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7/16/2017 9:41 pm  #1


Bushwhacking.....

I know I'm not the only one doing this in the park, just wondered if anyone wanted to share their reasons for doing it or some interesting stories/encounters while wandering around off the trails....

-I do it mostly for fishing and occasionally historical sites.

-This spring we came upon a fairly extensive grow-op (last year's crop), stopped counting at around 50 "flower pots".  Although they certainly found a secluded spot and I'm sure the return was worth it, that had to have been a lot of work.  It was interesting retracing the path they must have used.....

 

 

7/17/2017 1:12 pm  #2


Re: Bushwhacking.....

When I worked in the park we ran a portage to a single lake so we could easily get away from the corridor crowds. It didn't have a grow op tho, so I'll trade you places.

 

7/18/2017 5:26 pm  #3


Re: Bushwhacking.....

I've made it into most of the lakes directly south of the Nip within striking distance from Gash to Creation. Native Specks were the goal and I'm rarely disappointed. I'm usually way too busy trying to follow the gps to notice anything. 

 

7/19/2017 11:14 am  #4


Re: Bushwhacking.....

For reasons I still can't explain, a friend and I once bushwhacked our way to, and then entirely around, a lake off of Louisa. It took hours, was exhausting, and served no purpose whatsoever. That was almost a decade ago and I still remember it well, so there's that at least!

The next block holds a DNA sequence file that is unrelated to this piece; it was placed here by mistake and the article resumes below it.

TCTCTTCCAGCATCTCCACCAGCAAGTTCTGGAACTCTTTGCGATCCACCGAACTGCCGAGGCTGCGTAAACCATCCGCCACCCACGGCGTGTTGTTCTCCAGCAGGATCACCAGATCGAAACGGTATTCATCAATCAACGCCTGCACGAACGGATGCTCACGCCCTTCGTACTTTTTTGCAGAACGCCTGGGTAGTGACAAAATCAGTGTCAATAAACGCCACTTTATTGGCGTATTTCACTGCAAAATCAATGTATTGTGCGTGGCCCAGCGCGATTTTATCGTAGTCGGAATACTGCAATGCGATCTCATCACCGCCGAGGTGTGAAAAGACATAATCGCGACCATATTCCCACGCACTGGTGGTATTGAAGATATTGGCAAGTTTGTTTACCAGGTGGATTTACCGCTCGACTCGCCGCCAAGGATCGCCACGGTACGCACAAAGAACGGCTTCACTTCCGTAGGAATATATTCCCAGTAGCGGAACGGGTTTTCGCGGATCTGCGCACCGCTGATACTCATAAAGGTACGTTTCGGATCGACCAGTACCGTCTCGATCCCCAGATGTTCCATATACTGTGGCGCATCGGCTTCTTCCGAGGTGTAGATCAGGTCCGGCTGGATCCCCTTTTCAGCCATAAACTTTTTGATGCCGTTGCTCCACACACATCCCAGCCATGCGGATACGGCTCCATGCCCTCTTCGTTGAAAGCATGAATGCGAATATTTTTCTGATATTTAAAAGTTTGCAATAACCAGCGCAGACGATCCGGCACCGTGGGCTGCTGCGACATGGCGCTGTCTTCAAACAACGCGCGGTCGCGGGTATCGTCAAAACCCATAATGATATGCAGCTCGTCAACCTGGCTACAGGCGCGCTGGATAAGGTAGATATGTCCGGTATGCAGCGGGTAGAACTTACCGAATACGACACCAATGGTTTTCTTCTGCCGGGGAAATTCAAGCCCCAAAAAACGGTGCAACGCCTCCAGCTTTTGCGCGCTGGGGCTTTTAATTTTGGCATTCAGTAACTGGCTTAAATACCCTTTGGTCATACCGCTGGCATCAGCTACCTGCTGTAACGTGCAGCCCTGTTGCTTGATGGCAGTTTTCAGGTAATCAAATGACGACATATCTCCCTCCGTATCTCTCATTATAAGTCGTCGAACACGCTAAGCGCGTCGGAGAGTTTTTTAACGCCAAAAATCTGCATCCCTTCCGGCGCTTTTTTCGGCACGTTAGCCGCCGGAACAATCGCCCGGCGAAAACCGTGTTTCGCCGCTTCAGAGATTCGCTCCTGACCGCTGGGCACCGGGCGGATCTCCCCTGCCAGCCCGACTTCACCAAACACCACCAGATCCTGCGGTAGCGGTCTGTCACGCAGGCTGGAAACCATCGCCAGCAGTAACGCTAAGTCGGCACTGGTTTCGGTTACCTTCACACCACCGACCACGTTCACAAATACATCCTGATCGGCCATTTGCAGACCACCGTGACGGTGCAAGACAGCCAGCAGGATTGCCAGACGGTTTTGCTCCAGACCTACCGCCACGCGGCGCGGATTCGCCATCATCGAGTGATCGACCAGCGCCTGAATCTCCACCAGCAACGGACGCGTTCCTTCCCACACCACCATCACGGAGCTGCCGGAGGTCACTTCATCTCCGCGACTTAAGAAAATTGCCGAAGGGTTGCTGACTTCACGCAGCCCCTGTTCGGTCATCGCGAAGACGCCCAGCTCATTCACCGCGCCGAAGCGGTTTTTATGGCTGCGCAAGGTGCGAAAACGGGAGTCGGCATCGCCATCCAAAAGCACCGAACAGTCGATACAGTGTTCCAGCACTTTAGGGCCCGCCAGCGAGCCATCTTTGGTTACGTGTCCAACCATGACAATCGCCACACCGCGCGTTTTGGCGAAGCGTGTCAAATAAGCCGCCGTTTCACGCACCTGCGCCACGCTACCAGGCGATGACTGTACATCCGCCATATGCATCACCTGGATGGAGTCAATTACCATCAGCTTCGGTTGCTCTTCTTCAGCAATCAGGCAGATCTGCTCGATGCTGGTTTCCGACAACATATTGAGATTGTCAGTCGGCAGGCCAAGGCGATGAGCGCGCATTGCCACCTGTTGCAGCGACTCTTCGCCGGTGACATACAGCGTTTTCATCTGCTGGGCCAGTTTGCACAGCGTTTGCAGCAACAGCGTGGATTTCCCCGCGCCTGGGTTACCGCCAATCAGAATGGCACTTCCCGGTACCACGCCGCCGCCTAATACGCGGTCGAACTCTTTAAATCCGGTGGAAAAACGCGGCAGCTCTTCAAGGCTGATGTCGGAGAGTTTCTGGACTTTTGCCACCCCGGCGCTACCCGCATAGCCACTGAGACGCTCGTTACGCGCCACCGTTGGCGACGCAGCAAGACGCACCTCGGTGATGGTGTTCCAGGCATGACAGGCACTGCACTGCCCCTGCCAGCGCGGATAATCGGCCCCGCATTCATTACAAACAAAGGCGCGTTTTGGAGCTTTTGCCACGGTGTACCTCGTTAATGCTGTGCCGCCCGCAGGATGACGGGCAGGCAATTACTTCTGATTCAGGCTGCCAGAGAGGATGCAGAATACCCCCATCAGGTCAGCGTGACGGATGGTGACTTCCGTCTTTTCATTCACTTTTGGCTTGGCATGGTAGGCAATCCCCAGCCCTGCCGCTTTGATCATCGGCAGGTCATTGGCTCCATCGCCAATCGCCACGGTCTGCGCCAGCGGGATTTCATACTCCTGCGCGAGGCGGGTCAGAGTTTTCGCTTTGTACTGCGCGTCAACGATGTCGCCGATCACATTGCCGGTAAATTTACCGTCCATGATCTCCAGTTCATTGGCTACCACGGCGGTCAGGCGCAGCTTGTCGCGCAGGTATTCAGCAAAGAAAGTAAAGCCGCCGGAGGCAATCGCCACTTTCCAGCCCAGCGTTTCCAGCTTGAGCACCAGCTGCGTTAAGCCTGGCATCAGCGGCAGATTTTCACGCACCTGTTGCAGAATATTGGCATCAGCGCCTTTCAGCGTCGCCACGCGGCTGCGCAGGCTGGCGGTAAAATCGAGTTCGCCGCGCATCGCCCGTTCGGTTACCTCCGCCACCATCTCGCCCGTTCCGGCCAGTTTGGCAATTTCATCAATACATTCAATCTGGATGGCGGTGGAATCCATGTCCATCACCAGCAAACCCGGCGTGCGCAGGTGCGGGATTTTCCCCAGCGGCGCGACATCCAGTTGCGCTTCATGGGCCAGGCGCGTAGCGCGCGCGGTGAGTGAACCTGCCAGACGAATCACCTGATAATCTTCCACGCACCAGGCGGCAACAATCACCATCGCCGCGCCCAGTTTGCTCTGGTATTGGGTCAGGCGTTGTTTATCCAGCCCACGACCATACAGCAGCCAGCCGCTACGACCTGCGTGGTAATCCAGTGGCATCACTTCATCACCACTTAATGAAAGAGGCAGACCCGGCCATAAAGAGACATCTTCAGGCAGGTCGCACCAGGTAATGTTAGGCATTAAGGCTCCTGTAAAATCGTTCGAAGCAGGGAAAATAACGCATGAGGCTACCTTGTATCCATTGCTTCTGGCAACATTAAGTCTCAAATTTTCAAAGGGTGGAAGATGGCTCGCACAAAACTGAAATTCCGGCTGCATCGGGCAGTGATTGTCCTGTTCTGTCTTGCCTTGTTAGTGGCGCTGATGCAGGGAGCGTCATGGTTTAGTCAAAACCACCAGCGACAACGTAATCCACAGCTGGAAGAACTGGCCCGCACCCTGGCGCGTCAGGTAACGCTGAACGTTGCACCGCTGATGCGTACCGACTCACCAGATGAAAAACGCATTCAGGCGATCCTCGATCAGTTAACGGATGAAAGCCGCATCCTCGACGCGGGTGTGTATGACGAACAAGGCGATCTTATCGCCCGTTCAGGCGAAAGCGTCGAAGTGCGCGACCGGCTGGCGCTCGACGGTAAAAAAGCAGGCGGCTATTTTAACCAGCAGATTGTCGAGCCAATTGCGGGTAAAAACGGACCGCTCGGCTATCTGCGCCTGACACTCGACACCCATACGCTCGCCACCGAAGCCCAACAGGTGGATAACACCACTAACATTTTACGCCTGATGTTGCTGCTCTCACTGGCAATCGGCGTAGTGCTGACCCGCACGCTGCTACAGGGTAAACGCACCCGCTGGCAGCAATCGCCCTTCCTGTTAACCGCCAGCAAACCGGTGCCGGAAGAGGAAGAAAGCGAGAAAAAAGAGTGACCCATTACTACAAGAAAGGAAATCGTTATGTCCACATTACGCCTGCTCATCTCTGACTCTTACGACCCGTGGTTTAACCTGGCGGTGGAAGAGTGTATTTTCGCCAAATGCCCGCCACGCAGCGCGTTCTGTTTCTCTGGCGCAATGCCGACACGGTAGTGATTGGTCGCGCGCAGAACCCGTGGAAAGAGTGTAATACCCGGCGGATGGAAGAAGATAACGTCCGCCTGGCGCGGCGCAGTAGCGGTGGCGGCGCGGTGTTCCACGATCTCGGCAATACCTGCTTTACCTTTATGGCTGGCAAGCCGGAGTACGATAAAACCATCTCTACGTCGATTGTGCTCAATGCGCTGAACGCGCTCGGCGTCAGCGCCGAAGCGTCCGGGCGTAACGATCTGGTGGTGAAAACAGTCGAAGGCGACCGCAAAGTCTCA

7/19/2017 2:17 pm  #5


Re: Bushwhacking.....

Uppa wrote:

It took hours, was exhausting, and served no purpose whatsoever.

I think this is the perfect definition of an excellent adventure.

 

7/19/2017 11:59 pm  #6


Re: Bushwhacking.....

I've bushwhacked around Maple Leaf Lake twice. It took about 6 hours as I recall and was tough going around the  western side mainly due to having to navigate over and through logging debris. Half the time I didn't know where I was as the lake was out of sight but I always knew I was going in the right direction. It was great when I finally linked up to the end of the trail up at the north end of the lake. Familiar ground!

 


Dave
 

7/31/2017 10:45 pm  #7


Re: Bushwhacking.....

EGB: that's a favourite spot of mine as well, one of the few areas left, hope they never put a trail into any of those lakes...

In my youth I also went on a pointless trek (without any orientation device, because we were invincible) into a small lake near Wenda, the satisfaction of finding it though almost made up for it.....